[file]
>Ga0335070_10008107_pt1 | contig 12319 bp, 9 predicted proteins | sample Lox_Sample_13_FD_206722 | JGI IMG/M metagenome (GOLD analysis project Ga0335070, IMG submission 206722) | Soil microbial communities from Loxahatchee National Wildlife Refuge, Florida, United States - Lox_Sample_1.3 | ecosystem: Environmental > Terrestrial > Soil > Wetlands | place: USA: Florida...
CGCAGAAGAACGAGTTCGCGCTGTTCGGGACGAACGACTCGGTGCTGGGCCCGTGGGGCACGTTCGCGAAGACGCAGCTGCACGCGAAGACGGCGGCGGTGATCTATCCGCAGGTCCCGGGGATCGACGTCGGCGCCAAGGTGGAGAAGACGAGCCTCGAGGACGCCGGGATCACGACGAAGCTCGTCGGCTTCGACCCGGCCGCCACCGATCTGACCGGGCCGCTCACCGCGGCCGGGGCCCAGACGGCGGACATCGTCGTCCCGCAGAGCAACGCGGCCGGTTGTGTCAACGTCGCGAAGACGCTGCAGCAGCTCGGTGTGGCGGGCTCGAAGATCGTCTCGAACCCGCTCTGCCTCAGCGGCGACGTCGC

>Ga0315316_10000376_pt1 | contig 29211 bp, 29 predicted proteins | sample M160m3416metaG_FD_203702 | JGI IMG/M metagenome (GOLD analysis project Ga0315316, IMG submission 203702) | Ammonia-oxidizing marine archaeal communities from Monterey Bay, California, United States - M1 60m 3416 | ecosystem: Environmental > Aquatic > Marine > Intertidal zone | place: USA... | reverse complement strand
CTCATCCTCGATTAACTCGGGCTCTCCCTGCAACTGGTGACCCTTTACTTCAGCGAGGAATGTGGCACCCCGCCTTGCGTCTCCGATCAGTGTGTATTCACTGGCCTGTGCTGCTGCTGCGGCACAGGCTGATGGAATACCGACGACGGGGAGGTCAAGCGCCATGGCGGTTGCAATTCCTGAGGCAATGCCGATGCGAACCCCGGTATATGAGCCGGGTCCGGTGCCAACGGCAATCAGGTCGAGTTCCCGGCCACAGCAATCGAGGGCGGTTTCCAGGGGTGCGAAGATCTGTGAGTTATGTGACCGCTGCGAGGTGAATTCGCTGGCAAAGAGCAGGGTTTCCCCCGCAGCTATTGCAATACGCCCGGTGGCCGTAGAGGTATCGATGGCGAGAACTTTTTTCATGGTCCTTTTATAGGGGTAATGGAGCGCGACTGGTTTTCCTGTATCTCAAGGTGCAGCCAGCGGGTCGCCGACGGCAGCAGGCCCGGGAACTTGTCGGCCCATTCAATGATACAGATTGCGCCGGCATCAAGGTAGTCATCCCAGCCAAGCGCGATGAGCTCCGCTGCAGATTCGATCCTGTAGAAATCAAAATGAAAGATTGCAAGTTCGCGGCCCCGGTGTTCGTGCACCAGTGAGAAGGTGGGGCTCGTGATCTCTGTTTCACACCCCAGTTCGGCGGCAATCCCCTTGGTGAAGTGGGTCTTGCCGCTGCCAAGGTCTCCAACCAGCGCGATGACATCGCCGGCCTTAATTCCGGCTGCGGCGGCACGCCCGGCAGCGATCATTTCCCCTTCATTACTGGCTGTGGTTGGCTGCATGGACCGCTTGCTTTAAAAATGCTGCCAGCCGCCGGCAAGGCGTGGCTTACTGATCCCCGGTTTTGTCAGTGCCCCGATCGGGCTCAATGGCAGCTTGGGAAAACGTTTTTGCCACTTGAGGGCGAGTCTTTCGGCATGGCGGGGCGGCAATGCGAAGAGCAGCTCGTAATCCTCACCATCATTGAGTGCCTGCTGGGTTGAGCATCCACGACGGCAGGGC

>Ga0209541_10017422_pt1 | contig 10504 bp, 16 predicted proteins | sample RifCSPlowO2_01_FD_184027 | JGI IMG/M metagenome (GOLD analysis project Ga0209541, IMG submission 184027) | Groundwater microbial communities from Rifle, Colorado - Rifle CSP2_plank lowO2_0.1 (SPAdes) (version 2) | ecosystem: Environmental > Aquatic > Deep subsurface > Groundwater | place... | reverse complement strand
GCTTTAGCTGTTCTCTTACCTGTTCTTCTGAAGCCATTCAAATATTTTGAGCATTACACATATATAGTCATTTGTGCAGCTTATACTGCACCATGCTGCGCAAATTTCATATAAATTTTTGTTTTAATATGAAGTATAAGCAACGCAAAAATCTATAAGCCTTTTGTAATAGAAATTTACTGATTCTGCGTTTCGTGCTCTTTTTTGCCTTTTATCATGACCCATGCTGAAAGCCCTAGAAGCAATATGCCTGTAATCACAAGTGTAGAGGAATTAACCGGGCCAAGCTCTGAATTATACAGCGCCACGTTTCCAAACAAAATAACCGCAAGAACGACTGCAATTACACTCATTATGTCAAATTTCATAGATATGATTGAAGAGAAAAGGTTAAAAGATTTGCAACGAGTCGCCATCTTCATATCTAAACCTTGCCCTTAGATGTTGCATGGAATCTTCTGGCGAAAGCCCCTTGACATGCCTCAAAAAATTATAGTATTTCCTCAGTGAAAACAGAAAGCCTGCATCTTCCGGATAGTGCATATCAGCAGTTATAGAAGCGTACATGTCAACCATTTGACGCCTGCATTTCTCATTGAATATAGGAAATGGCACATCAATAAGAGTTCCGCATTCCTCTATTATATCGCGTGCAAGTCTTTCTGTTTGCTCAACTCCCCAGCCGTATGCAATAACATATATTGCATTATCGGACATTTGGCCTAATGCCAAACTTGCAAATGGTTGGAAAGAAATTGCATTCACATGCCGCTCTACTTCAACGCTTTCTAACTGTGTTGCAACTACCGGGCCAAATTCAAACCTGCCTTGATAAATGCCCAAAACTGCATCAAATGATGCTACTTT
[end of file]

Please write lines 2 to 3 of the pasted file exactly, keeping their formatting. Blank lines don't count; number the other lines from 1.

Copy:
CGCAGAAGAACGAGTTCGCGCTGTTCGGGACGAACGACTCGGTGCTGGGCCCGTGGGGCACGTTCGCGAAGACGCAGCTGCACGCGAAGACGGCGGCGGTGATCTATCCGCAGGTCCCGGGGATCGACGTCGGCGCCAAGGTGGAGAAGACGAGCCTCGAGGACGCCGGGATCACGACGAAGCTCGTCGGCTTCGACCCGGCCGCCACCGATCTGACCGGGCCGCTCACCGCGGCCGGGGCCCAGACGGCGGACATCGTCGTCCCGCAGAGCAACGCGGCCGGTTGTGTCAACGTCGCGAAGACGCTGCAGCAGCTCGGTGTGGCGGGCTCGAAGATCGTCTCGAACCCGCTCTGCCTCAGCGGCGACGTCGC

>Ga0315316_10000376_pt1 | contig 29211 bp, 29 predicted proteins | sample M160m3416metaG_FD_203702 | JGI IMG/M metagenome (GOLD analysis project Ga0315316, IMG submission 203702) | Ammonia-oxidizing marine archaeal communities from Monterey Bay, California, United States - M1 60m 3416 | ecosystem: Environmental > Aquatic > Marine > Intertidal zone | place: USA... | reverse complement strand